I recently went from being Lisa Binderow, yoga teacher turned entrepreneur and mom-to-be, to contestant and survivor of ABC's Shark Tank. Barbara Corcoran made me an offer for 40 percent of my business. However, after negotiating back and forth, I politely declined and walked away from the deal.
Some might say that I'm crazy to pass on what could have been an amazing opportunity to work with an incredible mentor, not to mention someone who I deeply respect and admire. But, under those hot lights and with the cameras rolling, I had a moment of clarity -- I didn't start nicepipes to make a million dollars. I didn't start a business looking to reach some inflated valuation only to sell to a VC and have a pingpong table in a fancy lofted office. I started nicepipes because I had an idea for a product that solved a problem. I thought others in the workout community might have this problem too and I wanted to offer them a solution. So, I designed nicepipes -- performance fabric leg and arm warmers, made from the same amazing material as yoga pants. They are sweat wicking, offer mild compression to enhance performance, four-way stretch for a personalized fit, do not slip down and they are UV 50+ SPF. Unlike the old acrylic knit warmers of the past, you can wear your pipes before, during and after any workout.
In the weeks leading up to the taping, I thought long and hard about who I wanted to make a deal with to seal my future. Lori Greiner and Barbara Corcoran were definitely at the top of my list. For me, it was all about finding a mentor. I don't have a business background, and a Shark represented a guiding light for an entrepreneur who often feels she has fallen overboard.
However on that day, at the Sony Lot in the Shark Tank studio, my reaction to Corcoran's offer was one I did not expect. I realized that if I said "yes" to this deal my life would take a turn that I could never come back from. Yes, it would bring me amazing opportunities. Yes, nicepipes would benefit from Barbara's knowledge and contacts. The force that is "the Tank" would carry me and nicepipes into a new realm of success. But what would happen to my life?
The startup lifestyle is certainly trending -- just walk into any WeWork and you can feel the electricity of the email marketing strategies and brand voice brainstorming sessions. If you are an entrepreneur, I don't have to tell you that as glamorous as starting a business looks on social media it is more sleepless nights, stressful decisions and blinding fear than partying at networking events with fellow founders. Mistakes are made and, if we are lucky, we learn from them the first time.
For the past two years I have been all nicepipes, all the time, and it just didn't feel right to give up 40 percent of everything I have built. I realized in that moment how proud I was, and still am, of my slow and steady progress. It got me thinking -- what happened to building a small and respectable business? Where is the #momandpopshop? My father-in-law started a dentistry practice from scratch. He built a thriving business, lives a great life, supports his family and sent three kids through college. Where is his hash tag?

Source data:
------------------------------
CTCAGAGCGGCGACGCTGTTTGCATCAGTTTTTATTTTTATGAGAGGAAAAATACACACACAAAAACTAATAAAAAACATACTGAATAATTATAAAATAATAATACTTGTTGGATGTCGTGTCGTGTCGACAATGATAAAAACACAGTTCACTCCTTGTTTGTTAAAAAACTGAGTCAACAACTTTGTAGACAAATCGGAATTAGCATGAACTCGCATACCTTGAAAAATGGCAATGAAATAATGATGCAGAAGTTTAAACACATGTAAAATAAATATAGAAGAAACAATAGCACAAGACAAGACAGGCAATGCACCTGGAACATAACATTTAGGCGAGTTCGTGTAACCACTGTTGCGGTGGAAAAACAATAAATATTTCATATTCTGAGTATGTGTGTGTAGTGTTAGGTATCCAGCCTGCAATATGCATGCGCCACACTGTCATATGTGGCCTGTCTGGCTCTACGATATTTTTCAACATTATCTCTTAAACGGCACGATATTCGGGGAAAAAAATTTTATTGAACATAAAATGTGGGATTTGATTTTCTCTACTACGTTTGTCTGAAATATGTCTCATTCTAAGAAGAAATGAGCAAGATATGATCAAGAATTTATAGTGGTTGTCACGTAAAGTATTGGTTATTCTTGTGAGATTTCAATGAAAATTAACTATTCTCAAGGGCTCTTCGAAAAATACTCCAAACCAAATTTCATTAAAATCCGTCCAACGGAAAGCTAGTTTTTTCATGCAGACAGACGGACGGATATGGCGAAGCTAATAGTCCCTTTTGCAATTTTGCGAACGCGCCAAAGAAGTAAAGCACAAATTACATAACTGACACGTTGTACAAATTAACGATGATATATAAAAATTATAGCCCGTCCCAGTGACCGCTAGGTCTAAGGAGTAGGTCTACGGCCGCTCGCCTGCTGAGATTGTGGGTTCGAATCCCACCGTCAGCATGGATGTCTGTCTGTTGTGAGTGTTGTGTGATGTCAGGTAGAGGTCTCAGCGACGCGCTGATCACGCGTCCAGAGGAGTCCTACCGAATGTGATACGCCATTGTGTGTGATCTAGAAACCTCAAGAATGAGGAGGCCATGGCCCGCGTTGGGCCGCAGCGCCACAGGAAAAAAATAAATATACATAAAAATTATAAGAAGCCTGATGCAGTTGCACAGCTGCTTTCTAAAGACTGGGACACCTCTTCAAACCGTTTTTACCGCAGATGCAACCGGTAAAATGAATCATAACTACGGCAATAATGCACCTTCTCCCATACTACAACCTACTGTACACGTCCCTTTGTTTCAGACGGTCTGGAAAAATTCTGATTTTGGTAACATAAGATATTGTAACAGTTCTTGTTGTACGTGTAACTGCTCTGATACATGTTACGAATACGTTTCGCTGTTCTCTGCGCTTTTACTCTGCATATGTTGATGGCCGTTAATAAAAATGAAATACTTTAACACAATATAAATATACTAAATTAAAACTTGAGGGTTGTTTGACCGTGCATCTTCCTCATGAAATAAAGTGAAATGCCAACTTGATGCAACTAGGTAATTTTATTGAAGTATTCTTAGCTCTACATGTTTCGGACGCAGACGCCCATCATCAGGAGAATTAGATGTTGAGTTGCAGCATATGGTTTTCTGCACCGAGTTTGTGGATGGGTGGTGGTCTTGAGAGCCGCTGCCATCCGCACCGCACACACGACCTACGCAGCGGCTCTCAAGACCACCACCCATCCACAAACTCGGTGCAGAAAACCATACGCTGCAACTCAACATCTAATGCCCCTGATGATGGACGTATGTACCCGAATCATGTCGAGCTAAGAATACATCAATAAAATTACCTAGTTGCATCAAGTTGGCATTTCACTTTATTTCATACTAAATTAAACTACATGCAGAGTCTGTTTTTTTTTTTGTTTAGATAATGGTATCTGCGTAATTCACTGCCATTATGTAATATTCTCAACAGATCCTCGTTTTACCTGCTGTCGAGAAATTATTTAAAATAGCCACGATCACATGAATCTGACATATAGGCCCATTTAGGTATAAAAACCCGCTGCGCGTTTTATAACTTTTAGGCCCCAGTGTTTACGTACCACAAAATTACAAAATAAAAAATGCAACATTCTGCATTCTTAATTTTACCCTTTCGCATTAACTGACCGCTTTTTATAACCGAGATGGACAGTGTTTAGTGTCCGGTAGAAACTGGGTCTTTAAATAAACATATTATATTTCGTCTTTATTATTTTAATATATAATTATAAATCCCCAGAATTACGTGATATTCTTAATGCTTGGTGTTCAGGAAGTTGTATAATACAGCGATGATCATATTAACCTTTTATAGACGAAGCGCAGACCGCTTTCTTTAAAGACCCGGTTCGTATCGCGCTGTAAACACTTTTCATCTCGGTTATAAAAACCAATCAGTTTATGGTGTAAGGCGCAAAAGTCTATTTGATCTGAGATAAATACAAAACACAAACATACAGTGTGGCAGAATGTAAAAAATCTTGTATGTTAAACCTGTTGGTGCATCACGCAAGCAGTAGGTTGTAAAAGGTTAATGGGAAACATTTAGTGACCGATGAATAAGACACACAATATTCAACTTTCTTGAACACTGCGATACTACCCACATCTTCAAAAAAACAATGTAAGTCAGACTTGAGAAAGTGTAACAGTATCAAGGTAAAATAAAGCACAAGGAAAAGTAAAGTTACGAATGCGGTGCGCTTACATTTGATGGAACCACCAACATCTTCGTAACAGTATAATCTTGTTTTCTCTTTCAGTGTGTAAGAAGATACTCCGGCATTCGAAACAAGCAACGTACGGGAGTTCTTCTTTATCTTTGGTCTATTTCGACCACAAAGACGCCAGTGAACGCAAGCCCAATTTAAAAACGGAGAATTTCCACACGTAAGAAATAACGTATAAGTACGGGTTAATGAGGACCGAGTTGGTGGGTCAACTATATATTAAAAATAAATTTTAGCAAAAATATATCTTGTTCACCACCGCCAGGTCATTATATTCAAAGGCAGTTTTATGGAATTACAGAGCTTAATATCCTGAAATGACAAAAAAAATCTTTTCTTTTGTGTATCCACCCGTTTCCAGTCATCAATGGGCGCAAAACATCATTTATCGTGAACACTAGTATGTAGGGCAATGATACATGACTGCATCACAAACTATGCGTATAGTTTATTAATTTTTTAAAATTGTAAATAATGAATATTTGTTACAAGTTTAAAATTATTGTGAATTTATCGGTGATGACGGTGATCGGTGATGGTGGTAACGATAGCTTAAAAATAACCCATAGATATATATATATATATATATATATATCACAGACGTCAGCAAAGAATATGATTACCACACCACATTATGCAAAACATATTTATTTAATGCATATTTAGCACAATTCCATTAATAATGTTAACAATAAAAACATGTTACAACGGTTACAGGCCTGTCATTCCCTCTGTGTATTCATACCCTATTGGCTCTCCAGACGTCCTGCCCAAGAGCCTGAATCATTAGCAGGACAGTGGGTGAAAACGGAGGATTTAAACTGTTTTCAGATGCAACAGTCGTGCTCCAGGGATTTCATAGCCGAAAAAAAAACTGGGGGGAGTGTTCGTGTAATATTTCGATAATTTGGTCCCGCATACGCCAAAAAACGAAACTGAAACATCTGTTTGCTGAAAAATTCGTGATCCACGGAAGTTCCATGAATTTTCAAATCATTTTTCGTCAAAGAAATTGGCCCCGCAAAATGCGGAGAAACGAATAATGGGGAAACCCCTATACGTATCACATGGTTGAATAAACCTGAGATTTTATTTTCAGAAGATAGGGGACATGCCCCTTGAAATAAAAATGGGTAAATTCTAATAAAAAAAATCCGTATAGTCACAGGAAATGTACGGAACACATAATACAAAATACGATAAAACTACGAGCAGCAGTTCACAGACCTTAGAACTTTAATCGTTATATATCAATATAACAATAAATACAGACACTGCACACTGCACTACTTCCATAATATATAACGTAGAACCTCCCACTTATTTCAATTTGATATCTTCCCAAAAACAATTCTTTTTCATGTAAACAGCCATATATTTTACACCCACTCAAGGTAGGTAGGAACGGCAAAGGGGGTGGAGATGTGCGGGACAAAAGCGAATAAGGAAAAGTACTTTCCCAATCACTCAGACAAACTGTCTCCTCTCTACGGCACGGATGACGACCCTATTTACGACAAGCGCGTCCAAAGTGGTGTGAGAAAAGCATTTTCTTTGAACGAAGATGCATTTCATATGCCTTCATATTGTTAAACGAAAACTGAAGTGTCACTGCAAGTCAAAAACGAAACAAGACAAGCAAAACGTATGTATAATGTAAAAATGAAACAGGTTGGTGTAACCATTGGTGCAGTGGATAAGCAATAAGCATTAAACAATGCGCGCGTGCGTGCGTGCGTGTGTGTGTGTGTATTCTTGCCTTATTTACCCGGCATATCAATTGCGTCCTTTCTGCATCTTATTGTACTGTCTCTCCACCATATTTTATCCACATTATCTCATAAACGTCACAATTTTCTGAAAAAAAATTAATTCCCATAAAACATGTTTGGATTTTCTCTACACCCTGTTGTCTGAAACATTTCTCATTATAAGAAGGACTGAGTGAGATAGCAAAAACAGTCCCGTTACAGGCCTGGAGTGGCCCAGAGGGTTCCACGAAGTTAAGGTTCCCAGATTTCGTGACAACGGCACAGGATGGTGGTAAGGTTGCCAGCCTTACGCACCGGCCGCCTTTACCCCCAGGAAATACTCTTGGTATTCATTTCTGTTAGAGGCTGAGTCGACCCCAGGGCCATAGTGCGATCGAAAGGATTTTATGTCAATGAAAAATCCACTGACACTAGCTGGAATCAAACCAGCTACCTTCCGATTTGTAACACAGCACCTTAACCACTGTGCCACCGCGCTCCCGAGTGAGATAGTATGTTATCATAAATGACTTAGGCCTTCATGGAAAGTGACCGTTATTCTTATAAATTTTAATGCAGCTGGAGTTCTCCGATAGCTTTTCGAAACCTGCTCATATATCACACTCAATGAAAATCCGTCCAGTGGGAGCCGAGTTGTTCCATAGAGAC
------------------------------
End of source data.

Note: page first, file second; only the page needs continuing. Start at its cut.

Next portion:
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When I pitched to the Sharks, what I saw in front of me were five successful, smart and connected people whom I very much admired and who would definitely take nicepipes to the next level. But a message louder than that dominated my mind, and it was from a place of emotional intelligence. In that moment, I realized staying connected to the hugely powerful Shark Tank force was not the right move for me.
My practice as a yoga teacher and student is, and has always been, finding balance. Working with Corcoran would be an amazing experience. She is inspiring and her accomplishments, both personally and professionally, are incredible. I was standing on the precipice of startup greatness and looking down on a endless free fall. I paused and asked myself, "What is success to me?" This question and the subsequent answer was something I never came across in all my intensive preparation for the show. Success was showing up and doing my best. Success is staying authentic to myself and my goals.
Putting myself under that level of national scrutiny was the most vulnerable I have even been. I walked through those doors, past the fish tanks, and stood tall as I got through my pitch. I went head-to-head with Kevin O'Leary and Mark Cuban, and when I left the lot that day I knew something had changed in me. Gone was the girl I knew from my 20s who didn't believe in herself and rarely felt proud. I was braver, stronger, and I felt worthy.
Today, my accomplishments feel big because they are mine. My most proud moments are when someone tries on a pair of warmers that I designed and falls in love with nicepipes. My professional triumph during the taping was seeing how much the Sharks loved the pipes. Lori and Mark kept the arm warmers on the whole time, and everyone was incredibly complimentary of the fabric and design. That's not to say that our daily sales stats aren't important to me, because they are, but they are not what I value most and definitely not what make me feel successful.
My experience made me realize that there is a meaningful challenge, for all of us, to look a little deeper than usual, past our Google docs and analytics, and ask, "What makes you feel proud and valuable?" For you, it could be dollars in the bank, and that's great. For me, my success is not being fearless but daring to stare fear in the face and say, "Sorry, no deal."
This article originally appeared on Entrepreneur.com.